If I’d only had the capacity to understand then, 25 years ago, what I know now we would have been closer.
After my sister was born I felt obsolete. Whether that was fair or not really wasn't relevant. I was eleven and an only child until she arrived. From my young point of view she took all of your time away from me. I was lonely.
I recall one time when you and dad were going through a rough patch you were going to move out with my sister and leave me with my father. I loved my dad very much, but I remember the knot in my stomach from hearing you say you would just go without me.
The years passed and I moved on, got married, had kids of my own.
We visited occasionally. You were so good with them. They adored you.
We celebrated your 65th birthday on July 24th at sliding rock. You ripped your shorts but kept on going. The kids laughed so much that day. It's a good memory. That was the day I questioned your headaches and constant cough.
The Dr. claimed pneumonia but it didn't clear. Eventually you went into the hospital for testing.
September 23, dad’s birthday, was the day we got your cancer diagnosis. It was all through your body. Your lungs, your bones and your brain.
I went to care for you the first week of October. I put together a food plan, helped get you back and forth to radiation, and spent time praying and meditating with you.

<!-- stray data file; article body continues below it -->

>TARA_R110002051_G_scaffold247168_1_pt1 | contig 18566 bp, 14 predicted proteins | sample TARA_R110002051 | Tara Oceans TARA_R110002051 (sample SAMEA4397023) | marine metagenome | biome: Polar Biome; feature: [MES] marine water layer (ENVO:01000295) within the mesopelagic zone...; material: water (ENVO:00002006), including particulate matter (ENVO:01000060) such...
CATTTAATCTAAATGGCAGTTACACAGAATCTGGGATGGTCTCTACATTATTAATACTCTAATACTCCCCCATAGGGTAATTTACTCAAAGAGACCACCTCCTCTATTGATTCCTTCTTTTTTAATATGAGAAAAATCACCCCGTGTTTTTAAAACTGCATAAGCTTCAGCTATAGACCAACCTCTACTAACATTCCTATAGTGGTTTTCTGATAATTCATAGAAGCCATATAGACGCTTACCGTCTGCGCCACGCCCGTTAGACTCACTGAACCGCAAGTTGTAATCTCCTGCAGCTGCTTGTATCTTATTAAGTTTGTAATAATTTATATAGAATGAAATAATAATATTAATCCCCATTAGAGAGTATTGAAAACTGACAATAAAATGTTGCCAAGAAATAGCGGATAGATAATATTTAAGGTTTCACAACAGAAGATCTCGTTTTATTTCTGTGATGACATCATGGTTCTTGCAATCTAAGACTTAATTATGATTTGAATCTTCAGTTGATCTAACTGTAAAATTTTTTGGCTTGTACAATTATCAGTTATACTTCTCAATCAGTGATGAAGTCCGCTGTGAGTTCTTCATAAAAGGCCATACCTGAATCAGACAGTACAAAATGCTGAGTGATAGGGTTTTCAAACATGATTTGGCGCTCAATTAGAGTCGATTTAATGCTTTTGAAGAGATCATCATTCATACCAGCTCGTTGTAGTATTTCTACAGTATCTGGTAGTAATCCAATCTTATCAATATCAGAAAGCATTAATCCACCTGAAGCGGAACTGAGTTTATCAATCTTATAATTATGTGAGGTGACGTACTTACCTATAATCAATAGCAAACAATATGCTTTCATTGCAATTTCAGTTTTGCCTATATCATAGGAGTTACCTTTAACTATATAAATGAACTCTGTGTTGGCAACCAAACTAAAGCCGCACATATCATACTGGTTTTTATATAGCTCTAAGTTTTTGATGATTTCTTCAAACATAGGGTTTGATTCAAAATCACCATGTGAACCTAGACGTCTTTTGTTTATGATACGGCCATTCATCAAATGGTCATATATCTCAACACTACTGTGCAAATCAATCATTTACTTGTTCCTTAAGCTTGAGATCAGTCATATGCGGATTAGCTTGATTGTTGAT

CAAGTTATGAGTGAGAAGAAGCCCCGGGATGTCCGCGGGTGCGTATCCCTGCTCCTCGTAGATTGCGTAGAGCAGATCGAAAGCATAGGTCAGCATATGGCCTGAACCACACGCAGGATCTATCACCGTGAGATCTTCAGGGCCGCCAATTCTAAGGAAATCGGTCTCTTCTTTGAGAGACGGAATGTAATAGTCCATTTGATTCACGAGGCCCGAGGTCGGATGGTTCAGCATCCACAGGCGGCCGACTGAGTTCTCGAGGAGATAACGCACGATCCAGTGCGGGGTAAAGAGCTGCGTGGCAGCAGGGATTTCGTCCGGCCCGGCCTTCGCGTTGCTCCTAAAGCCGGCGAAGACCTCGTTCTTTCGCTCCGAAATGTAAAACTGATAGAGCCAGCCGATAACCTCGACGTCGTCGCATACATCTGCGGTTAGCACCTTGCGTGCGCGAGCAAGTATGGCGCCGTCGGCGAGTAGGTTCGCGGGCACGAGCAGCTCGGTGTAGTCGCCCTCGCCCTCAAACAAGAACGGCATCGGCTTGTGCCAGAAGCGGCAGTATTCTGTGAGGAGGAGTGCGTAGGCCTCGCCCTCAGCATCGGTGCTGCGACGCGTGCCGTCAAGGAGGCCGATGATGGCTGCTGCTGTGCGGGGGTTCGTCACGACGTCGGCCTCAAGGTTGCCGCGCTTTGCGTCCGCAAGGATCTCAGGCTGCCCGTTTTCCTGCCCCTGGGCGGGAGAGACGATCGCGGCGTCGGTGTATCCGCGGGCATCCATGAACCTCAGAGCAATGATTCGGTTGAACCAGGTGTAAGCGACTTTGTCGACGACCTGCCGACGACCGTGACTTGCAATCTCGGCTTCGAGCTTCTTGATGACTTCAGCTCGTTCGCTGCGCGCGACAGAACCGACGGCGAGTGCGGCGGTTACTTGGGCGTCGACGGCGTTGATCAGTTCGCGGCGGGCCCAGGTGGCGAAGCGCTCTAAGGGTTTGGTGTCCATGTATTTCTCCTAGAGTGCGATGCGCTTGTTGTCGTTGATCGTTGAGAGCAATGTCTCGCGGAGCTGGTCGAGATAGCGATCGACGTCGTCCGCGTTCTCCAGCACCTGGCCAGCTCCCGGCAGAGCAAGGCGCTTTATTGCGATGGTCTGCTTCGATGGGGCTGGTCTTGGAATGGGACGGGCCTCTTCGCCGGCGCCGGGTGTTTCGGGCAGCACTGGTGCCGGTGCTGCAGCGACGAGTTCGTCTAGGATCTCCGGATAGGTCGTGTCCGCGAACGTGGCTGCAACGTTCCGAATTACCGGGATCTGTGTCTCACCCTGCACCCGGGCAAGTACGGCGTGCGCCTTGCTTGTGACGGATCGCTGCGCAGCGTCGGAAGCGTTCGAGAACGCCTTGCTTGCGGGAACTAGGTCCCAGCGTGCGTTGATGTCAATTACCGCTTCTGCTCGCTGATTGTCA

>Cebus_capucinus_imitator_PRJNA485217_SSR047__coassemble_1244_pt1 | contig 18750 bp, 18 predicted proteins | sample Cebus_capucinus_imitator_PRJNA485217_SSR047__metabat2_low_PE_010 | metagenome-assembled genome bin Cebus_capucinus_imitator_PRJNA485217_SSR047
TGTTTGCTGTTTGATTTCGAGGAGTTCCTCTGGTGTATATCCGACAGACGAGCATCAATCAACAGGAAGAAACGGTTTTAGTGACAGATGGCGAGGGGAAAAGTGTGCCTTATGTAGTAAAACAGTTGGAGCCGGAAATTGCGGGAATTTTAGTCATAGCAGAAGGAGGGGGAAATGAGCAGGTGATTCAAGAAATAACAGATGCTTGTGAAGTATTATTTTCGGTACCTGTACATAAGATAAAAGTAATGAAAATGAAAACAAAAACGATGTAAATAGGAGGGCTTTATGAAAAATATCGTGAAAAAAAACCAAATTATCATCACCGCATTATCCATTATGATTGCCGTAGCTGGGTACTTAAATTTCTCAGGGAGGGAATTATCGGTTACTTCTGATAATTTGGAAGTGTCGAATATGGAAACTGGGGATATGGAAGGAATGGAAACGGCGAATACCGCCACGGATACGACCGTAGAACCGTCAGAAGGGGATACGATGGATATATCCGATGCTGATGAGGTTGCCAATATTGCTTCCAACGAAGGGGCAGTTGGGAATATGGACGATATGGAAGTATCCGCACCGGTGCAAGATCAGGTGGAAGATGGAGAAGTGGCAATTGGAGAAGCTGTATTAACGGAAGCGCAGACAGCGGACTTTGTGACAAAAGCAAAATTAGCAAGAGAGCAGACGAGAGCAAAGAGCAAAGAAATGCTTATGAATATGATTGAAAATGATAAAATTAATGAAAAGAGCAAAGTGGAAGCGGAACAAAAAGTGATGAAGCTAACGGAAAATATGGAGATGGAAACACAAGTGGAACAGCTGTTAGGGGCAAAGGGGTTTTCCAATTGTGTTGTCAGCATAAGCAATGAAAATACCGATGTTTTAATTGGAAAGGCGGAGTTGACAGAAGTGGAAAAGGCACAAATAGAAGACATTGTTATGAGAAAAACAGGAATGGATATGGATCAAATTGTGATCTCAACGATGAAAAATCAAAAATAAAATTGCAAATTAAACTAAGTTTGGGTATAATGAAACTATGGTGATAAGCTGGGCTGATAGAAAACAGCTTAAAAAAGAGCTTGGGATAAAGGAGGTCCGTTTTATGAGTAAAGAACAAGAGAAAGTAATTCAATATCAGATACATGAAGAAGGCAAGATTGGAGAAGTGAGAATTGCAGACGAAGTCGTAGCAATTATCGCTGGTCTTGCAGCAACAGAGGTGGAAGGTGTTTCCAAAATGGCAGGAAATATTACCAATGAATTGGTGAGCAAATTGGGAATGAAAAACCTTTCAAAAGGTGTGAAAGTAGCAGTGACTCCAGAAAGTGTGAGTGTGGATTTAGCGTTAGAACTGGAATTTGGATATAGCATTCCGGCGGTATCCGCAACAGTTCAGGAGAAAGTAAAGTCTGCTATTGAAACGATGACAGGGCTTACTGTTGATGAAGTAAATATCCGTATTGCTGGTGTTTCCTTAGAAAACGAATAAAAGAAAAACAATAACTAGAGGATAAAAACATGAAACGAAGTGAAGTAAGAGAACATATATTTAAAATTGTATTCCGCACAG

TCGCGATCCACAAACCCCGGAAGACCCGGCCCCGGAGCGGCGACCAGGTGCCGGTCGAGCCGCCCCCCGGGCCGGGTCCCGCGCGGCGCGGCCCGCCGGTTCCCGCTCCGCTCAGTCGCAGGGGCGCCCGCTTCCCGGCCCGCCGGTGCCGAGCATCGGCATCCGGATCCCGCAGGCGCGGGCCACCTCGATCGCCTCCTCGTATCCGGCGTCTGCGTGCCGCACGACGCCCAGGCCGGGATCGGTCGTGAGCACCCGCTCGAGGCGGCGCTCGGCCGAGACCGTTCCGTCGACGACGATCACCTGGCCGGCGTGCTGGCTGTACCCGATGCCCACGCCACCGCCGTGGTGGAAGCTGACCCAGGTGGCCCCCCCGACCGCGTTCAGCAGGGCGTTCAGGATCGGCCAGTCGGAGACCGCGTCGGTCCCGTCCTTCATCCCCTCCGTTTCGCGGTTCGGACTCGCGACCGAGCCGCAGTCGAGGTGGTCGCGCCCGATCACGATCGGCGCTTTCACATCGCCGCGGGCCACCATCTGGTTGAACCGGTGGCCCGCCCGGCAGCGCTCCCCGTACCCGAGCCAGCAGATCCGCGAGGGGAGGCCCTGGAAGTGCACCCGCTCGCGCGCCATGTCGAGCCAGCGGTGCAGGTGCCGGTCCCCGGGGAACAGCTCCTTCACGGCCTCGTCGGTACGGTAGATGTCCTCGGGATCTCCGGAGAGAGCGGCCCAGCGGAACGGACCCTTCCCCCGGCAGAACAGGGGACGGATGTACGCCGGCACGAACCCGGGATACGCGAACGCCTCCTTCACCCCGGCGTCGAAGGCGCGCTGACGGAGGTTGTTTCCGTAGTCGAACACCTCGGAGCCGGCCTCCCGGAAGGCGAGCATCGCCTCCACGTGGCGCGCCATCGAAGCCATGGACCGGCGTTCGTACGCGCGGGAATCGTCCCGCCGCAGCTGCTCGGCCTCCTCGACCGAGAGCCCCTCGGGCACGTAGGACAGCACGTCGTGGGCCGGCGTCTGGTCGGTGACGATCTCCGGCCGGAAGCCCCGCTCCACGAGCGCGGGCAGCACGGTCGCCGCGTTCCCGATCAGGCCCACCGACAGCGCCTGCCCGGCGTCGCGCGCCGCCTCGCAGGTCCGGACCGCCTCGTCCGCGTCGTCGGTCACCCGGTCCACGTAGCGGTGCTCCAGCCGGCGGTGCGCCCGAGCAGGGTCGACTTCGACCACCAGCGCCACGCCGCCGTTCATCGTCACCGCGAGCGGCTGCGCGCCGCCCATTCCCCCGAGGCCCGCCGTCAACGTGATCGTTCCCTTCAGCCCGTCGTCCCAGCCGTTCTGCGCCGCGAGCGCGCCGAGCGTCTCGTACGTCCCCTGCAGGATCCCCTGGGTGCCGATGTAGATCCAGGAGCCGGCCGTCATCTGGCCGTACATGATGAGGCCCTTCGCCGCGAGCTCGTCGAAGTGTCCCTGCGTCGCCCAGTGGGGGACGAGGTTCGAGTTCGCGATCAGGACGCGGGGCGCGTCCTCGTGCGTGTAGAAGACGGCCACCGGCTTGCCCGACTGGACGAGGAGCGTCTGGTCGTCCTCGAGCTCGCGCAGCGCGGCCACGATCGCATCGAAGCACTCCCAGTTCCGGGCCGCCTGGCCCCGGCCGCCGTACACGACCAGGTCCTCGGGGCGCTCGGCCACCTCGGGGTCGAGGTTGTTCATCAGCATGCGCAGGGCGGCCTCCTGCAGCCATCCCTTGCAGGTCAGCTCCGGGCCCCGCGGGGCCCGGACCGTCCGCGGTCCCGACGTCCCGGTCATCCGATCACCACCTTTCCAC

The afternoon I was preparing to leave you asked me to come sit with you. I sat beside you on the bed. You took my hands in yours, looked into my eyes and said, “I had no idea how kind you were.” I cried the entire car ride home.
In the morning I called to check on you. You sounded very tired and like you were drowning. I asked dad to check your oxygen machine.
I picked up some thank you cards on my lunch break to send to a few friends who had stepped up to help with my kids. I planned to call that evening after work. I never did. Dad called me first. You were gone. Just two weeks after your diagnosis. October 8.
I cried to my best friend that it took your dying to see me. And she healed me with her words, ”But at least she saw you.” Those words were such a blessing - hers and yours.
You'll be gone 24 years this fall.That’s a long time to reflect. Here are some things I want you to know, mom. I need you to know.
I love you. I never said that enough. You were a young mother of 21. You moved away from your family, in England, to start a new life with my father in Canada. Just a child yourself raising a child with no help. Then you moved to the United States, again with no friends or support. When your parents died you weren't even able to say goodbye. I remember you pounding the floor and screaming with grief when your father died, and again when your mother died. Now I understand your pain.
When I left home it was all about me. I never looked back. I never thought about how it might affect you. So many separations and goodbyes. Feelings of isolation. Estrangement. Now that I have adult children, I’ve experienced those feelings of loneliness a time or two myself. I'm sorry I was so selfish.
Mom, I wish I could go back and have a do over. I’ve learned life can be fragile when you least expect it and people die between phone calls. I miss you mom. I wish I'd tried harder and called more. I wish I'd said I love you one last time.
About the author
Rewrite rewrite rewrite. I was an aspiring author many years ago, possibly in a galaxy far far away. Now I'm back after 3 kids, 4 grandkids and too many furkids to mention. Retired and ready to soar.
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